Last Saturday night, the Jets selected Clemson tight end Jordan Leggett with the 150th pick in the 2017 NFL Draft.
Leggett is 6'5" and 258 pounds and was an all-ACC first team selection and John Mackey award finalist over the past two seasons. He finished up his college career with a strong performance in Clemson's BCS title game win over Alabama in January.
Leggett was a three-star recruit in high school and made contributions as soon as he arrived at Death Valley. He started one game as a freshman, then seven as a sophomore, catching 26 passes for 337 yards and three touchdowns over the two years.
As a junior, Leggett's role increased. He had his first 100-yard game against FSU and ended up with 40 catches and a career-best eight touchdowns.
Finally, as a senior, he scored seven more touchdowns and set career bests with 46 catches, 736 yards and a 16.0 yards per catch average. That was despite a slow start which saw him catch just five catches for 40 yards over the first four games.
Leggett had another big game against FSU in 2016 with a career high 121 yards and three crucial plays down the stretch, including the winning touchdown. He then went on to catch seven passes for 95 yards in the BCS title game, including a vital diving catch to set up the late go-ahead touchdown.
Let's move onto some more in-depth analysis of what Leggett brings to the table, based on extensive research and film study.
Leggett ran over two-thirds of his routes and generated a similar proportion of his production from the slot over the past two years. However, he still saw plenty of action in an H-back role and did play as an inline tight end at times. He also occasionally lined up out wide. However, he also lined up a lot more than you might expect as a full-back.
While he's grouped with the likes of David Njoku and Evan Engram as more of a pass catching specialist, Leggett was actually used in a run blocking capacity far more than either of those two, playing over twice as many run blocking snaps as Njoku over the past two years.
Based on his combine numbers, Leggett has nice size, but only average athleticism for the position:
However, it's worth noting that one of his closest comparables is pro bowler Travis Kelce.
Leggett isn't really a deep threat, but does have the ability to stretch the field by running down the seam. Most of his longest gains have come from him being uncovered down the field and running for extra yardage.
Here's one such example:
He had just one play over 40 yards the last few years and that was a 56-yard touchdown against Boston College where he was wide open over the middle and then avoided a safety to go all the way.
Leggett wasn't faced with a lot of tight coverage at Clemson, mainly due to their number of offensive weapons. He therefore did a lot of his damage by being open underneath or even unaccounted for in a zone coverage.
However, he shows an ability to get separation on out and slant routes in third down situations and can find open areas underneath.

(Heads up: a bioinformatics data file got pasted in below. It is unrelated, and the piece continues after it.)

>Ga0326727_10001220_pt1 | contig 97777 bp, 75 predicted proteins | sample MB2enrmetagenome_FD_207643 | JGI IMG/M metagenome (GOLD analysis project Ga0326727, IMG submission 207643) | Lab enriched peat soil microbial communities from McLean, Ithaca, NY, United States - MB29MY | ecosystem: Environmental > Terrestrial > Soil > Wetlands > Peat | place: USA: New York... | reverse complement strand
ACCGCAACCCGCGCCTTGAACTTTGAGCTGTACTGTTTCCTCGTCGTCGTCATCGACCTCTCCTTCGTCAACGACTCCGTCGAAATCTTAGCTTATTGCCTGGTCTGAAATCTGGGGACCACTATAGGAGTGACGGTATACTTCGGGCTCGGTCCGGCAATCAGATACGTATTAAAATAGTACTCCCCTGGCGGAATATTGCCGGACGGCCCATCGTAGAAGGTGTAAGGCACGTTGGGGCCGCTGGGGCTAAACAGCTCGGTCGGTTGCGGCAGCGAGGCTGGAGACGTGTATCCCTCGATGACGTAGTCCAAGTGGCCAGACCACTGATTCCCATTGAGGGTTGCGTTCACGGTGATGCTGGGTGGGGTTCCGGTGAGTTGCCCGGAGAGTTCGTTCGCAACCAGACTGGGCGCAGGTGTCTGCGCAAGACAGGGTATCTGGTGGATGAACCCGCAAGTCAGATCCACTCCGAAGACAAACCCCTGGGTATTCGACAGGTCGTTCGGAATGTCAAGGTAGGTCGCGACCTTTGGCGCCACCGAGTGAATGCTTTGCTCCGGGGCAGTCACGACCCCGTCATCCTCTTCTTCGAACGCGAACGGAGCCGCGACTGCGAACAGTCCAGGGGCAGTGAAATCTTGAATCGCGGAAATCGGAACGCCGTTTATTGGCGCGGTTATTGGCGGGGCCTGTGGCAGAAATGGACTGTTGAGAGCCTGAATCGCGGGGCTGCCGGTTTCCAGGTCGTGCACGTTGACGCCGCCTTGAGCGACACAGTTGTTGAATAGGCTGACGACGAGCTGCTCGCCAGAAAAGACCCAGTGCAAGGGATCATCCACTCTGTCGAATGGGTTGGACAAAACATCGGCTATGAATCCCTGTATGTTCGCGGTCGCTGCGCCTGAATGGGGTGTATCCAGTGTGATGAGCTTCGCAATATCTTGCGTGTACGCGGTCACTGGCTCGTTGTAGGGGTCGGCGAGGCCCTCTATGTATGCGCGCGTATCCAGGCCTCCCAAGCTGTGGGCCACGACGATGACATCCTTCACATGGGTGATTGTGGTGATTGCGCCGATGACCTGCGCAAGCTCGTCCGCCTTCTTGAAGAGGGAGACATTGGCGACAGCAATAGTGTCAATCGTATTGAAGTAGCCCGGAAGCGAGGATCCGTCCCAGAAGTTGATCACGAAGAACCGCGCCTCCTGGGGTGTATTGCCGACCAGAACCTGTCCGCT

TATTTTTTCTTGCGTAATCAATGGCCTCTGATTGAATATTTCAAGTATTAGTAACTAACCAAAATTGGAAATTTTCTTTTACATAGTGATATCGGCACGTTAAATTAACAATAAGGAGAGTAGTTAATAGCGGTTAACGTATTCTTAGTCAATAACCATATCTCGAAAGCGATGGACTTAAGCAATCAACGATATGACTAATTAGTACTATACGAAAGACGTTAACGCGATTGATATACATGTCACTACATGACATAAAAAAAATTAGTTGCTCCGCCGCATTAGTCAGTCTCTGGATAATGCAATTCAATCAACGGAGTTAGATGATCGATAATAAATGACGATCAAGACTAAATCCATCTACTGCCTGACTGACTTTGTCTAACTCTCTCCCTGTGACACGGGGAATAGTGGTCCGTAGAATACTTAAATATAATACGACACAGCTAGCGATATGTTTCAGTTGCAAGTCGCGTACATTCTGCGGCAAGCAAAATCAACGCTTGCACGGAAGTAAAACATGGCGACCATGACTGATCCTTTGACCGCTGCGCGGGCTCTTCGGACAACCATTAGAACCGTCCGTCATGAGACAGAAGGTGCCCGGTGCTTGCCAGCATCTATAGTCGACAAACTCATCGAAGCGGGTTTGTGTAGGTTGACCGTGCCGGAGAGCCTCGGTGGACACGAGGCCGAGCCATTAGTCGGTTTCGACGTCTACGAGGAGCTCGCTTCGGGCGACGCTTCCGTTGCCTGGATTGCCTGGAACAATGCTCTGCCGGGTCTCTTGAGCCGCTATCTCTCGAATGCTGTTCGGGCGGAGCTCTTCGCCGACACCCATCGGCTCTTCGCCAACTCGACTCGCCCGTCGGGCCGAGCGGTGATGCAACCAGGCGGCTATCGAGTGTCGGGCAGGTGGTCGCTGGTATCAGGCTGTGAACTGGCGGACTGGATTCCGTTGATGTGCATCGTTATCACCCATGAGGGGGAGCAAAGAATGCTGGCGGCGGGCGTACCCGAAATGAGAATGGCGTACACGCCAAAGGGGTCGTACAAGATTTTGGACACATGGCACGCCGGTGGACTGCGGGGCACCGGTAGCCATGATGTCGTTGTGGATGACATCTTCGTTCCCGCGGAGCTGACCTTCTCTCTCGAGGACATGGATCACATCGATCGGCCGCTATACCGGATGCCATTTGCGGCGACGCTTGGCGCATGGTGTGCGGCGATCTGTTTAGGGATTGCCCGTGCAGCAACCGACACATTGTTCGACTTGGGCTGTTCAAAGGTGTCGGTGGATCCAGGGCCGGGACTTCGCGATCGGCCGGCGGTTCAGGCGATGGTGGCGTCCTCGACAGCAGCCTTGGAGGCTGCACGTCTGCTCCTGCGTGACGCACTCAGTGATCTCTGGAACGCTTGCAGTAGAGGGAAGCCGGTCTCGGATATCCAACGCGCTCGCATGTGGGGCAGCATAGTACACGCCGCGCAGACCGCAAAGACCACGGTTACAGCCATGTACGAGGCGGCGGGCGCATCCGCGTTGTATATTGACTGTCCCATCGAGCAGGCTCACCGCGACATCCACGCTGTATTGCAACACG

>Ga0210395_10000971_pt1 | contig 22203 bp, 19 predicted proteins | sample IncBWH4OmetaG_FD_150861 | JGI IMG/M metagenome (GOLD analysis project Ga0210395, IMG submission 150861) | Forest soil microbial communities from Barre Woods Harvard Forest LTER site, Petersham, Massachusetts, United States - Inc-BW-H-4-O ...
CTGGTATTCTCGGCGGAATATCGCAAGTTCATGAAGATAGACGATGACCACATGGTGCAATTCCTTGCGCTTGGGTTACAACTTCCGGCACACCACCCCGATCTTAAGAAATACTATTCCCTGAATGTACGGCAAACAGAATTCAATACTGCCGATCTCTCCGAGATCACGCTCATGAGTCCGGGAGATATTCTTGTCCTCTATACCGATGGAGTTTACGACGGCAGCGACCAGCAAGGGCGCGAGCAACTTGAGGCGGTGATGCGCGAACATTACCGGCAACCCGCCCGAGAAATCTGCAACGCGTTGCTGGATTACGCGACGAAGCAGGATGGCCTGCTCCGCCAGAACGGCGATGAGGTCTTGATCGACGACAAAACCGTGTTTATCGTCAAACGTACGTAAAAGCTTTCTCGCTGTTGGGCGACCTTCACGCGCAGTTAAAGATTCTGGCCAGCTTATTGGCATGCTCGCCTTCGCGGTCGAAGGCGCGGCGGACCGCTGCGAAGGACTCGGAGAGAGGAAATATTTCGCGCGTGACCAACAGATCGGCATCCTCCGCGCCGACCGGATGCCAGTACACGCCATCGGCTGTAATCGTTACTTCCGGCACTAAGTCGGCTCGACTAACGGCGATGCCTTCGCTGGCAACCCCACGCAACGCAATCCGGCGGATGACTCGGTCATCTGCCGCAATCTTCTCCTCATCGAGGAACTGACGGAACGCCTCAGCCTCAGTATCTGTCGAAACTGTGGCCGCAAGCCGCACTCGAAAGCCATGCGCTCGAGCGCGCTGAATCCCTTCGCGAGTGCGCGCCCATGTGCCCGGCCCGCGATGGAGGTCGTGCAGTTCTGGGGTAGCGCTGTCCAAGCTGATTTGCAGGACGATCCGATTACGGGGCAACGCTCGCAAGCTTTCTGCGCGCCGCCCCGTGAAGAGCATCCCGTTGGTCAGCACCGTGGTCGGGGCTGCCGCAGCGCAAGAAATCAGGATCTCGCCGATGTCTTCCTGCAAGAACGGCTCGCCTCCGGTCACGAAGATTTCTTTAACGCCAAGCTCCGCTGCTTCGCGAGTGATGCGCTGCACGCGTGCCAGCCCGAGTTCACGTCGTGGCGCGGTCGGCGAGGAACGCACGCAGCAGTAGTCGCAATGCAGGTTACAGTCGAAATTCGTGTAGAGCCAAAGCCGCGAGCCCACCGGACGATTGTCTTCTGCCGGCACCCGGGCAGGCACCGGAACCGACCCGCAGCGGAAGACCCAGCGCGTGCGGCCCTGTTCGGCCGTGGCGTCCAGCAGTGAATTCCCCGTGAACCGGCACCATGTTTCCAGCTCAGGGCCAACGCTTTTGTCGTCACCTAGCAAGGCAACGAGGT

He looks smooth and uses good deception to get open for this big play:
Leggett played as a wide receiver in high school and displays solid hands, catching the ball naturally.
He hasn't had major issues with drops and when he did have a high-profile one in the BCS title game, he made up for it later on with a spectacular diving catch that set up the win.
Leggett has the ability to go down to secure the catch on low throws and shows strong hands here to secure the catch with a defender draped all over him:
He fumbled just once over the past three years, although scouts have noted that he doesn't always protect the ball after the catch.
Yards after the catch
Leggett runs well in open space but doesn't break a lot of tackles. Most of the time, he's just a possession option, but will bolster his production with a lot of plays like this where he takes a short pass and gets upfield for the first down:
Perhaps Leggett's best moment after the catch was in the win over FSU where - having already made two clutch catches on the drive - he ran down the sideline and then dived over a defender to get to the pylon for the winning score.
He also shows good power after the catch, here dragging the defender for eight extra yards:
A high percentage of Leggett's 18 career touchdowns came in the red zone, as he displays good ability to leak into open areas. They'll also use him out wide in these situations:
Surprisingly, I haven't seen him have much success on jump balls, but that's something which he should be decent at, given his skill-set.
It's interesting to watch Leggett on run blocking plays. He doesn't have a reputation as a blocker, but Clemson did run a lot of plays which depended on him carrying out an assignment and generally had some good success running the ball.
The impression Leggett gives is very similar to that of former Jet Kellen Winslow and that's of someone who, for the most part, carries out his assignment, but appears to do the bare minimum a lot of the time.
Even on plays where he gets the job done, he'll size up his man, extend his arms once and act like that's his job done. A lot of the time, that was enough, but if the runner got re-directed or managed to break a tackle, this sometimes allowed his man get get back into the play.
Here was a particularly half-hearted example:
Leggett had a tendency to grade out poorly over the past few seasons, especially in 2015, but that's mostly from not sustaining his blocks to the end of the play or missing his target in space. He didn't tend to get overpowered or block the wrong man very often, but rarely played to the whistle.